Processing the Video

Two programs are available to the observer for the processing of webcam AVI files. Registax Version 2 (soon Version 3) and K3CCDTools are the primary programs I use for the processing of webcam images. Both are available free of charge for download.

While both programs offer many features, I would recommend Registax to the newcomer, as its user interface is easier to get to grips with and it offers a wide range of processing features in Version 2. All of my own images presented here were processed primarily with this program.

First, when the AVI has been loaded into Registax, you must sort through all the frames and select the best frame (least distorted by the seeing) as a reference. The program will then sort through all the frames and grade their quality. Before clicking to align the frames, it is important that the correct program settings are used, as indicated in Figure 7.6.

Figure 7.6. The two initial processing screens of Registax. It is essential that both the FFT filter (blue line) and the quality filter (green lines) are set to optimum values.
Figure 7.7. The final master raw image before and after enhancement using the wavelet sharpening routines in Registax.

Once the program has aligned all the frames, you are ready for it to average the raw frames into a final composite image. Typically anywhere between ~50 frames for the Moon to more than 1000 frames for Saturn will be used during this stage to create a final master raw image that can then be sharpened. When the stacking stage is complete, you will be left with a much smoother (though still rather blurry) master raw image. You can then use the wavelet sharpening tools in Registax to enhance the image further (see Figure 7.7). Caution must be exercised here, as it is very easy to get carried away and oversharpen the image (a very common occurrence among amateur astro-imagers). If the image doesn't respond well to sharpening, the data are not good enough and you must try again on a better night. No amount of post-processing will make up for mediocre raw data, so attention must be paid to previous stages!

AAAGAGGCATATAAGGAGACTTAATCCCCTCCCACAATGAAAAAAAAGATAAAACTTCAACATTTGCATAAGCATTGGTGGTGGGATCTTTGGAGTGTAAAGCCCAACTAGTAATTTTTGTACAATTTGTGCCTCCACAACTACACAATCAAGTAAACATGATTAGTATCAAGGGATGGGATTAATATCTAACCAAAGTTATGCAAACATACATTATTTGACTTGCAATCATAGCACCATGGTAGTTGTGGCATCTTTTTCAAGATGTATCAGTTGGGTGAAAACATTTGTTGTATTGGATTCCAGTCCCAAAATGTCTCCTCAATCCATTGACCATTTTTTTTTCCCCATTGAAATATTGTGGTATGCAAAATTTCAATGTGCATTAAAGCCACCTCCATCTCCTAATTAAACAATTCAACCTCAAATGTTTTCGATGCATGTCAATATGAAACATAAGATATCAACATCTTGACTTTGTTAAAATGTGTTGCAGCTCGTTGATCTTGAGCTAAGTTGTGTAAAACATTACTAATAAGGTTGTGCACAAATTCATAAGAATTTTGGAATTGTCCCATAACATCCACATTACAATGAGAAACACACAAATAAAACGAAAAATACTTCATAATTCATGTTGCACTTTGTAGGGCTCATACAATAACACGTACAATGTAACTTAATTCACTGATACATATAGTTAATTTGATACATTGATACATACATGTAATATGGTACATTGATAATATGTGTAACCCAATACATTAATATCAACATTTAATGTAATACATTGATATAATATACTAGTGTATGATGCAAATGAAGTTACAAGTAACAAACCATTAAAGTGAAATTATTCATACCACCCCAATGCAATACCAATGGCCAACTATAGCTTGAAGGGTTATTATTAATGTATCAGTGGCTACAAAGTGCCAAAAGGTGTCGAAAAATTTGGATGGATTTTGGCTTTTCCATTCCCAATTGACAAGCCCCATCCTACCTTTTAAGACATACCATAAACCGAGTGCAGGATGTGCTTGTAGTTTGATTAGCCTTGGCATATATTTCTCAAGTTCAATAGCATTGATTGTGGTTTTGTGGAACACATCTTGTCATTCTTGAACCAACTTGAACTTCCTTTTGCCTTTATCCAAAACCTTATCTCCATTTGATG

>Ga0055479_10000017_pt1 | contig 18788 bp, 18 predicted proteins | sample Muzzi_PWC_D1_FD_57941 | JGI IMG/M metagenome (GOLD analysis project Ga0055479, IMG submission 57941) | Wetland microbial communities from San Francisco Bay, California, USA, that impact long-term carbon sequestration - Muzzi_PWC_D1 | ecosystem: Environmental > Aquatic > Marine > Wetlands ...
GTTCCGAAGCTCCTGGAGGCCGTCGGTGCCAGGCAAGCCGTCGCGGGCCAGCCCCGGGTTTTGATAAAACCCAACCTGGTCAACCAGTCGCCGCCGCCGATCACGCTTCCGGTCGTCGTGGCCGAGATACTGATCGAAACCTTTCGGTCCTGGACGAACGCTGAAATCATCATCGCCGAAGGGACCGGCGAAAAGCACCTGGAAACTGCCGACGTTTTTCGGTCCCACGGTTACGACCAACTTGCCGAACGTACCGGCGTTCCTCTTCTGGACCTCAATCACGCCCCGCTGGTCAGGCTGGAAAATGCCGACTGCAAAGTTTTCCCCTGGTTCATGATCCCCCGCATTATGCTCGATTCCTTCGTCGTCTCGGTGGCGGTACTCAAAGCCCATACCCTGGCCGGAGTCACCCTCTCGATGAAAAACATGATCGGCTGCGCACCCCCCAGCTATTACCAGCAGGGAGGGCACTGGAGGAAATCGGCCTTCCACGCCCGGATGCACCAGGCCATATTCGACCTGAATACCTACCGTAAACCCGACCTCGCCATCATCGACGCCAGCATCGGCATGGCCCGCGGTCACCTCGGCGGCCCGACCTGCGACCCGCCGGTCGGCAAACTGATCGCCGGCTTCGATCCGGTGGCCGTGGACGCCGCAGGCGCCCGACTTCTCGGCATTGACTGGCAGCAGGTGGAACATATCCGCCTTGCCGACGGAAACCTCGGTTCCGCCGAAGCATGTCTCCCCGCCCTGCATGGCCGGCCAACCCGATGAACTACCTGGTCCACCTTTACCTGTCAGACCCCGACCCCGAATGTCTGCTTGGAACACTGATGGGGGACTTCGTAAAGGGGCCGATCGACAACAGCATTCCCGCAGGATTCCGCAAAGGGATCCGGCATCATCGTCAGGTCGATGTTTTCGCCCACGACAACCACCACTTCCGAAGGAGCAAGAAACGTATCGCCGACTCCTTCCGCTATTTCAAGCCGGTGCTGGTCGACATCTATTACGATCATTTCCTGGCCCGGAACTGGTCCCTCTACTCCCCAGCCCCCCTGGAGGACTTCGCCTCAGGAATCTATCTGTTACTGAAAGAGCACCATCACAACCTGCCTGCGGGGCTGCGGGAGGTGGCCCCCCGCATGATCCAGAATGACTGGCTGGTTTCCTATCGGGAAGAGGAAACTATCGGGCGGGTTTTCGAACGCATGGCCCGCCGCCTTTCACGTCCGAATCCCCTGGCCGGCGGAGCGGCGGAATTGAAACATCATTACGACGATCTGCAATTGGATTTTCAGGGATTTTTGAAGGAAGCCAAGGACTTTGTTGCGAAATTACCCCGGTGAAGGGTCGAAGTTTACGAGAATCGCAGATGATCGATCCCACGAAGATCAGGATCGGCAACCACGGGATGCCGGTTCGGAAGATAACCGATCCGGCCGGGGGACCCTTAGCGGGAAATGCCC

Once processed, one must label the image with the appropriate data (such as date/time/telescope/seeing). Once completed, it is well worth submitting the images obtained to organizations that run planetary observing programs, such as the BAA and ALPO. Large amounts of data are collected from amateur work today, and with the resolutions now being obtained, it has become possible to follow the activity of planets such as Mars and Jupiter in tremendous detail, producing work valuable to professional researchers.

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